Dynamic forces continue to shift Australian life/risk

5 October 2018

The sale of direct insurance via outbound call centres has represented good business for four of Australia’s major life/risk insurers but there exist real question marks about its future viability following the Royal Commission into Misconduct in the Banking, Superannuation and Financial Services Industry.

ClearView has exited its direct insurance business and has left no one in any doubt about why it chose to do so some 14 months’ before the Royal Commission, while Freedom Insurance confirmed the gravity of the issues which had been exposed during the Royal Commission when, in early October, it confirmed an immediate suspension of new business sales of all direct insurance products and the immediate departure of its managing director and chief executive officer, Keith Cohen and the impending departure of its chief operating officer, Jenny Andrrews.

Freedom’s new chief executive was named as its chief operating officer, Craig Orton.

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Other players such as TAL must also now be weighing up the viability of their direct businesses in light of the closing submissions of counsel assisting the Royal Commission and even before the Commissioner, Kenneth Hayne, delivers preliminary findings on insurance.

However Freedom’s announcement to the Australian Securities Exchange (ASX) gave some real insight to the issues facing those pursuing the “direct” model when it said that Freedom’s upfront commission revenue largely derived form the sale of final expneses insurance and “the existing distribution model will not meet ASIC’s proposed new regulatory regime”.

Equally revealing was ClearView’s use of a submission to the Royal Commission to declare that it had no intention of re-entering the direct market.

The major life/risk companies must also consider their commercial modelling in the group insurance space in circumstances where the Royal Commission has raised questions about the appropriateness of vertically-integrated institutions such as AMP Limited deciding that its in-house insurance entity is the most appropriate body to provide group insurance to AMP superannuation funds.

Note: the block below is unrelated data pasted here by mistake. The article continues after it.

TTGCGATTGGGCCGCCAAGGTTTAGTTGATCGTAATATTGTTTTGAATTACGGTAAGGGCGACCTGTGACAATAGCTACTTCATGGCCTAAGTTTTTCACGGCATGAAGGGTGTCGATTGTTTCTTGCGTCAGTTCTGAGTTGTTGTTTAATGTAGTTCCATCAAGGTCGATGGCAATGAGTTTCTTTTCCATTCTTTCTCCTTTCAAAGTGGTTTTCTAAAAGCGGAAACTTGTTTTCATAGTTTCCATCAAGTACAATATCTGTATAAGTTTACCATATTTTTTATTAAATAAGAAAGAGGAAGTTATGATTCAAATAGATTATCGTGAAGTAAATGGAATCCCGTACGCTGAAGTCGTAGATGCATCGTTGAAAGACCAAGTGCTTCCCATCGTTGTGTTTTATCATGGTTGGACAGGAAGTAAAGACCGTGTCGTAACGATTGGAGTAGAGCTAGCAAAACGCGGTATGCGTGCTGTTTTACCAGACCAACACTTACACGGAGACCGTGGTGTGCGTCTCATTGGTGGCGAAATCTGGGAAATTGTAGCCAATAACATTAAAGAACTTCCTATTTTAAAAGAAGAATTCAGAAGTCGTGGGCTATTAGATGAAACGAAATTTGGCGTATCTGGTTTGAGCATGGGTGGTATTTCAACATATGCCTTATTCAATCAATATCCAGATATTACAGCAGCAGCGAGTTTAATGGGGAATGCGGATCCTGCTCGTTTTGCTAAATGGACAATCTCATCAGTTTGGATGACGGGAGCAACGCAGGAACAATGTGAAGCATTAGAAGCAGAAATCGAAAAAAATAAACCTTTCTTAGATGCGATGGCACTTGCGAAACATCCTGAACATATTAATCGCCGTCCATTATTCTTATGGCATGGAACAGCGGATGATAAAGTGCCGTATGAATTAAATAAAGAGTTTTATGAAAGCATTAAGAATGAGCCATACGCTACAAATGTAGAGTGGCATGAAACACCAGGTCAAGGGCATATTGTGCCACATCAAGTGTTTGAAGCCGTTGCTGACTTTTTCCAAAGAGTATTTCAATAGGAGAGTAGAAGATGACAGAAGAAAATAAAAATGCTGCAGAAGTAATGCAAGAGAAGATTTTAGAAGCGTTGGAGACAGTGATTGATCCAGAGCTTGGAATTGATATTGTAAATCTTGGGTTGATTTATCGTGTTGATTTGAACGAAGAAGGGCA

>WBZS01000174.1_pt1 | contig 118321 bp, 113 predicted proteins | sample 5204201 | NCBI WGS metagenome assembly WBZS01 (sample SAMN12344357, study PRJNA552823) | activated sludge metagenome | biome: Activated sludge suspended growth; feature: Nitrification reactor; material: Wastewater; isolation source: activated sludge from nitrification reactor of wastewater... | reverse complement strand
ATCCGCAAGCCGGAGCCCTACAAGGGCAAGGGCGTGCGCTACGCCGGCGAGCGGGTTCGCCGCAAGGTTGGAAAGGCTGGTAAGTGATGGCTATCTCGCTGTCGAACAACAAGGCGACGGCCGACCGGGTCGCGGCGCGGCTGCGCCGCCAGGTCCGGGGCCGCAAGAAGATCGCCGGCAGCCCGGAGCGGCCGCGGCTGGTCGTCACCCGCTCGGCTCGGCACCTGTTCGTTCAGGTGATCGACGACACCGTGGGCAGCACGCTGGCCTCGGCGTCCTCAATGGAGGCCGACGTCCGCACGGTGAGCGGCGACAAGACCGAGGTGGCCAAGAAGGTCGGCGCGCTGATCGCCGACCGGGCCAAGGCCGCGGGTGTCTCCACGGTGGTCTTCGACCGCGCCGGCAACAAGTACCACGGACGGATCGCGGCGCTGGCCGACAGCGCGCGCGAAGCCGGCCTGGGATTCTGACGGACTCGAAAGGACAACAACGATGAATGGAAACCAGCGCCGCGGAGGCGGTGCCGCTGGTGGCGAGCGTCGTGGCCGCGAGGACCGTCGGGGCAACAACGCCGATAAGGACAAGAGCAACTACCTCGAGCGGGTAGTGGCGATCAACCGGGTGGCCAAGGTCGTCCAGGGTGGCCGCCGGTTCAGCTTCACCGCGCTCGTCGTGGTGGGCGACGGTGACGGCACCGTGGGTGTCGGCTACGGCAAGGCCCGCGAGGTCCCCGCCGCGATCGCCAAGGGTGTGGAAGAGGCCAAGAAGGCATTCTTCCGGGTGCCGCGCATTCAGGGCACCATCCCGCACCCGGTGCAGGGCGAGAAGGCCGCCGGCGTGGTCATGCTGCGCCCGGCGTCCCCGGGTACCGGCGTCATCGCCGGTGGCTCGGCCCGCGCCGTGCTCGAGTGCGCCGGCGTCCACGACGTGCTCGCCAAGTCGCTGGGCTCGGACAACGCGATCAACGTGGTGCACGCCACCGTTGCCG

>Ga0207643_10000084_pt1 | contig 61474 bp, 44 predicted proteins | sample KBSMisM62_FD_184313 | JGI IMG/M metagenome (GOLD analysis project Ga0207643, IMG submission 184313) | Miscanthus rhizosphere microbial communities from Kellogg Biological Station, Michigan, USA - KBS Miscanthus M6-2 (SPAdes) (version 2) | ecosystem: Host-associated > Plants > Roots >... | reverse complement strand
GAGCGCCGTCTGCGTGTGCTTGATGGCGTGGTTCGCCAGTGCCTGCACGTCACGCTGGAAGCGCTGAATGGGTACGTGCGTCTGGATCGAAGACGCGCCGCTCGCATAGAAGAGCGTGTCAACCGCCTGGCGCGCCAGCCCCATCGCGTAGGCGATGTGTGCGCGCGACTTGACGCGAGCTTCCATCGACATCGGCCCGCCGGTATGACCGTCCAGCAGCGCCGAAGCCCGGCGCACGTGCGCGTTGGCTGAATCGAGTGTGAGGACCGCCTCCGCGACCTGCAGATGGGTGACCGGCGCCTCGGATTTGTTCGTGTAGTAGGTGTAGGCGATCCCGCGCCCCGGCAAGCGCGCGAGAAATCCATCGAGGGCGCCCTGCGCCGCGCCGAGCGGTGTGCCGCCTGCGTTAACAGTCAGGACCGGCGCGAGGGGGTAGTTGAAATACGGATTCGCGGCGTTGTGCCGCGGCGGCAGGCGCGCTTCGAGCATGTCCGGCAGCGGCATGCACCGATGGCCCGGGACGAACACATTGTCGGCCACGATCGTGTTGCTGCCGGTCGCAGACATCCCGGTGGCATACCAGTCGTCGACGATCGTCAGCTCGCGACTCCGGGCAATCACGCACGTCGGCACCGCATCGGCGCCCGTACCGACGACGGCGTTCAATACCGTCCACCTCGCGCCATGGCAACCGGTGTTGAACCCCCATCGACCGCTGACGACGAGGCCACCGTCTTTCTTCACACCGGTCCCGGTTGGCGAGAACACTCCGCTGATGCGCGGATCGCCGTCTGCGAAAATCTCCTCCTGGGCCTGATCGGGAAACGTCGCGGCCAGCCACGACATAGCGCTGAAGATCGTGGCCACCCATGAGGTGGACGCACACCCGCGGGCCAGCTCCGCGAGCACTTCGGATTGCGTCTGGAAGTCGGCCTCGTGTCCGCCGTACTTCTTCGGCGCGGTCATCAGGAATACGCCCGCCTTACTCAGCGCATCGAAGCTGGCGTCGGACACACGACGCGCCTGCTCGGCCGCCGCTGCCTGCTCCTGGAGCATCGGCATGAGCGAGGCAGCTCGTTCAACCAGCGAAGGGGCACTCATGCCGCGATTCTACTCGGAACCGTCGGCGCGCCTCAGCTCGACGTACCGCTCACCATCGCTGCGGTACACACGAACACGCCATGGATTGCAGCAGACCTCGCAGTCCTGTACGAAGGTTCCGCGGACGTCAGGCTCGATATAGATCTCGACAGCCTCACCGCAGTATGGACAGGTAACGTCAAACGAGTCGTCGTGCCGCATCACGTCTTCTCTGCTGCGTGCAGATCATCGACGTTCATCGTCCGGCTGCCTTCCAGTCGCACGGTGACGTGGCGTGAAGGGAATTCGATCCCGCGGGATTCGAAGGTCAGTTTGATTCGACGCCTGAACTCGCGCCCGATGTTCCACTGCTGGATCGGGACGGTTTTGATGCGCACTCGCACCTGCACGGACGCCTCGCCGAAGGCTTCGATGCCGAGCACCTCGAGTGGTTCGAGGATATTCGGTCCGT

The Royal Commission has directly posed the question of whether superannuation funds “who engage an associated entity as the fund’s group life insurer be subject to additional requirements to demonstrate that the engagement of the group life insurer is in the best interests of beneficiaries and otherwise satisfies legal and regulatory requirements, including the requirements set out in paragraphs 22 to 24 of Prudential Standard SPS 250, Insurance in Superannuation?”

Such questions, when combined with concerns around the independence of superannuation funds held within vertically-integrated structures, present serious commercial challenges for AMP and Westpac but tend to validate the decision by the Commonwealth Bank to sell its CommInsure business to AIA and ANZ’s decision to sell its OnePath business to Zurich.

These commercial/governance realities are being imposed on the big insurers at the same time as the latest research from DEXX&R has served to reinforce the continuing highly competitive nature of Australian life/risk market, notwithstanding the continuing exit of the major banks.

According to the DEXX&R data released in late September, 68.3 per cent of the Australian life/risk market is shared by just five companies – TAL (18.3 per cent), AIA (15.9 per cent) MLC Life (12.2 per cent) AMP (11.7 per cent) and OnePath (10.2 per cent).

However, a number of transactions are about to complete with AIA acquiring CommInsure and with Zurich taking ANZ’s OnePath business and with TAL acquiring Suncorp’s life business.

According to the DEXX&R data, compiled ahead of the TAL/Suncorp transaction announcement, Australia’s top five life companies following the acquisitions would be: